• Great post, Jeff! I always love this conversation.

    I’ve been a big fan of the Dominican font (made famous in the Les Miserables poster/graphics). I typically lean on this font for more reflective, acoustic and neo-liturgical settings.

    For louder, rockin’ pop/contemporary worship settings, I have used Helvetica Bold (I LOVE the Helvetica documentary) and have recently started to use Gotham Bold. Both with a bit of negative “kerning” via ProPresenter so that it doesn’t look so plain.

    Other fonts I’ve used way back in my dark past but have since retired:
    – Myriad Pro Bold (i still like this font… just got tired of it after a while)
    – Handwriting Dakota (can’t stand this font anymore… eeessh)
    – Triplex Bold (way back in the day when ProPresenter & Passion used this font all the time… yeah, i admit it. I copied.)
    – Papyrus … really good for creating an ancient feel, like a weathered sandstone as if the Scriptures were freshly written. Kind of has a Middle Eastern vibe to it but without being too Arabic if that makes any sense. Really gives the worshiper a sense of authenticity when it comes to the Scriptures and so I….. OK I’m just kidding I freaking hate this stupid font!!! hahaha

  • Gus Peders says:

    I’m a fan of Bolton and Bolton Sans for more traditional songs, but have recently been using Optima a lot for them too. I really like using Aero Matics for driving, energetic songs.

  • We’ve used a ton of different fonts over the past, but lately I’ve been using a font called Blue Highway.

  • Becky says:

    We use Tahoma Negrata

  • Janith Mason says:

    I prefer Georgia. I find the sans serif fonts to be too corporate in their character, and Georgia provides an easily read presence.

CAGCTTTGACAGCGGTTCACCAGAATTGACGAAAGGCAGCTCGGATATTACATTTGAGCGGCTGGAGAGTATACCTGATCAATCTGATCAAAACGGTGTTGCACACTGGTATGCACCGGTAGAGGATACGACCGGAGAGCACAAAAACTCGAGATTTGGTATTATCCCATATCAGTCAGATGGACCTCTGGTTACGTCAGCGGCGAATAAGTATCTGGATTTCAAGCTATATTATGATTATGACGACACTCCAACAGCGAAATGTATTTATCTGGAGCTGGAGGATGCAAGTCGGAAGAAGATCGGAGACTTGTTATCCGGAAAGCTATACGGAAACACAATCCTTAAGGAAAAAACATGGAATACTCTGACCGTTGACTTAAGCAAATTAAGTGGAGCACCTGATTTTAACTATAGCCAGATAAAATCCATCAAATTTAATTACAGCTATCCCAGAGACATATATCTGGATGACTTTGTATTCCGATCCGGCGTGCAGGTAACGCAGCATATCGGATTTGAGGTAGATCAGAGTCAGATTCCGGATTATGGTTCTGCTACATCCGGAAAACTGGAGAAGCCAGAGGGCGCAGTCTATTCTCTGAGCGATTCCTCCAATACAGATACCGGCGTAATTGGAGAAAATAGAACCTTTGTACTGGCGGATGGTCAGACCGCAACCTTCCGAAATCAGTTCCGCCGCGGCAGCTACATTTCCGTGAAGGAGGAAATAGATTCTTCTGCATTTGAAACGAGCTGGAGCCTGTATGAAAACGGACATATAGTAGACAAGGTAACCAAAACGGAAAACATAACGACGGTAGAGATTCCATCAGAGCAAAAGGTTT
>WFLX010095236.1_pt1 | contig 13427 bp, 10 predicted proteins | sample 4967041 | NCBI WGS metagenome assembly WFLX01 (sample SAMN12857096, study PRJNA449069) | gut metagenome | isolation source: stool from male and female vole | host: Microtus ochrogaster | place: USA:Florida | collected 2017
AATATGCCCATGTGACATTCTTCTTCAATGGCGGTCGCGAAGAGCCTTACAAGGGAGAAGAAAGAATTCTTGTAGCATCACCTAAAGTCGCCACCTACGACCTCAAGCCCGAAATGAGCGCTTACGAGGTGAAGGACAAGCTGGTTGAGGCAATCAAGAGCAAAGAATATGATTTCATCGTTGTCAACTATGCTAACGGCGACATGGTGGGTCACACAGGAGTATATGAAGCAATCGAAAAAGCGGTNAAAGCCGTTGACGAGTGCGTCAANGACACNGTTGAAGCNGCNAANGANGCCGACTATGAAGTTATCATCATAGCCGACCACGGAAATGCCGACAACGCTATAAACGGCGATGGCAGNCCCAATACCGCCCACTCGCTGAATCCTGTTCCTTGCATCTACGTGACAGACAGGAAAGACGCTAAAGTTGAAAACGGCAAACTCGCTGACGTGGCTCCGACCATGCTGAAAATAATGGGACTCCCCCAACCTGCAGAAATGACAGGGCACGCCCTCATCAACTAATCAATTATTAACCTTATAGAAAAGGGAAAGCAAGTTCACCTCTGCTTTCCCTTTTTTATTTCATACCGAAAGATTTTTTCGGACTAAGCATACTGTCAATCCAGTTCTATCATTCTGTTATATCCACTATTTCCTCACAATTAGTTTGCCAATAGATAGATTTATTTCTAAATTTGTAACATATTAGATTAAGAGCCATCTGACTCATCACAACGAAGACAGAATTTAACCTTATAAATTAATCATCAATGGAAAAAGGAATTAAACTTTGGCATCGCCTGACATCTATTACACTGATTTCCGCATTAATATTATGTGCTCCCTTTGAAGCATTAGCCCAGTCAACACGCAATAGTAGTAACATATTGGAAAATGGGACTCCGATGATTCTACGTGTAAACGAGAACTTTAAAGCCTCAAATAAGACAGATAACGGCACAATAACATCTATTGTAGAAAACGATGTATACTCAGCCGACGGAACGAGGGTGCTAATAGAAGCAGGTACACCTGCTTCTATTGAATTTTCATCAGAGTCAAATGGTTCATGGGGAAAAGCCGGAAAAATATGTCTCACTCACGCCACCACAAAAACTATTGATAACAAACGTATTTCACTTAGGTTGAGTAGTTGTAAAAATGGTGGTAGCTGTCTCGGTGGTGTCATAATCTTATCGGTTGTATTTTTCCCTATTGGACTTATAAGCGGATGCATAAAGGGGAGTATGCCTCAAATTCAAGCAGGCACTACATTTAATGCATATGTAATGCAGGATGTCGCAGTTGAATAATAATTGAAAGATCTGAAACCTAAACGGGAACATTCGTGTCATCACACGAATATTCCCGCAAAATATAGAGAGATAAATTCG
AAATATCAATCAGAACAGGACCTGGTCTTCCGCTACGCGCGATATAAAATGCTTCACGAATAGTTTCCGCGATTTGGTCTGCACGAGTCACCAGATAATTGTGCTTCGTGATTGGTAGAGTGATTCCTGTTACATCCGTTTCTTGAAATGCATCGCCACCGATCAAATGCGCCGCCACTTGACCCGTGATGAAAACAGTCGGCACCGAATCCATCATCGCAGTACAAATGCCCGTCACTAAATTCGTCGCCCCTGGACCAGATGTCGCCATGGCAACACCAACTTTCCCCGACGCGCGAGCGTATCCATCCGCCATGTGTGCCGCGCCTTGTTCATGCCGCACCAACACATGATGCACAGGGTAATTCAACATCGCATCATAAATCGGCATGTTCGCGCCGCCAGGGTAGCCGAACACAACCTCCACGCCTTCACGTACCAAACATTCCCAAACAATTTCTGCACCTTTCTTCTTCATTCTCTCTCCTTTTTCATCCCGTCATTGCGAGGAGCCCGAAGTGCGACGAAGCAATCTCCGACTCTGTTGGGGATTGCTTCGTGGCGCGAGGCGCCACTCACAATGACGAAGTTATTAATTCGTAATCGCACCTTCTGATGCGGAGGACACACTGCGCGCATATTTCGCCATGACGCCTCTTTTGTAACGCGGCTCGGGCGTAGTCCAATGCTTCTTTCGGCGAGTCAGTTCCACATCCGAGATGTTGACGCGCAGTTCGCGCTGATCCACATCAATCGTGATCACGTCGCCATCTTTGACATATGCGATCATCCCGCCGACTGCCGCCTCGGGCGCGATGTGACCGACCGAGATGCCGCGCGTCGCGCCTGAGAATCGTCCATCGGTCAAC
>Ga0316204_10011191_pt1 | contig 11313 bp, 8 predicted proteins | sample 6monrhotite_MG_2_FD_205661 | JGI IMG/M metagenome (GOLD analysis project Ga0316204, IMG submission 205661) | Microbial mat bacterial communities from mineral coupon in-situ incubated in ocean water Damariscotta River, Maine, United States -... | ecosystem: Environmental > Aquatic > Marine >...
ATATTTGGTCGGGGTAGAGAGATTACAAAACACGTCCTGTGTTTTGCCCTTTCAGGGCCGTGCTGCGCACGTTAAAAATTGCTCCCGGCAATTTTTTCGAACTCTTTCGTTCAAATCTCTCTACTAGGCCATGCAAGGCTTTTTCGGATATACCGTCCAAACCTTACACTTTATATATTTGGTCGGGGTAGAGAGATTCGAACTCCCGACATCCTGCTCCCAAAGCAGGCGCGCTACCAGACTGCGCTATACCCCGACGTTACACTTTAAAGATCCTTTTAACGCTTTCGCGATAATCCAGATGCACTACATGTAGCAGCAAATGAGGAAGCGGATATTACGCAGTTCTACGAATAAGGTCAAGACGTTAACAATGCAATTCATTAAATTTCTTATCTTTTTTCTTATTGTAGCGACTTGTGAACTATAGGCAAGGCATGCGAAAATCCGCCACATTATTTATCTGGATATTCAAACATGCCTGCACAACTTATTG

• Cameron Watford says:

    A friend of mine recently told me about Bebas Neue & Novacento Sans Wide. Really like the clean, sharp look they provide.

  • Keith Meadors says:

    Where can I find the Gotham font download?

  • bob says:

    I”m still amazed that every church I’ve ever attended who used projected lyrics — other than ones I’ve pastored — uses sans serif fonts for the lyrics.

    I find serif fonts (marin, times new roman, etc.) much easier to read, as do church attendees I’ve asked.

    Who decided that sans serif was the way to go? I’ve never read an explanation anywhere. Is there a reason?

    • Meagan Wright says:

      I know I have had some encounters with people who have dyslexia and some have issues with the serif markings.

      Hope this helps.

    • boomlikethat says:

      I’ve been doing typesetting and graphic design for over 20 years, and it’s mainly about readability. Generally, the sharp contrast of a serif font is easier to grasp on a screen.

      Serif fonts are typically used for lots of text, like in books. San serif is typically used for headlines and short lines of text.

      Serfis on short text blocks can be harder to absorb quickly when singing a song, unless you choose to put all of the lyrics on one screen.

  • Jay D. Locklear says:

    Quicksand (FontSquirrel) and Lato (Google Fonts) are two that I’ve been using lately, and +1 for Montserrat as mentioned in the article

  • Giancarlo Silva says:

    Avenir and Helvetica

  • Heather says:

    Verdana.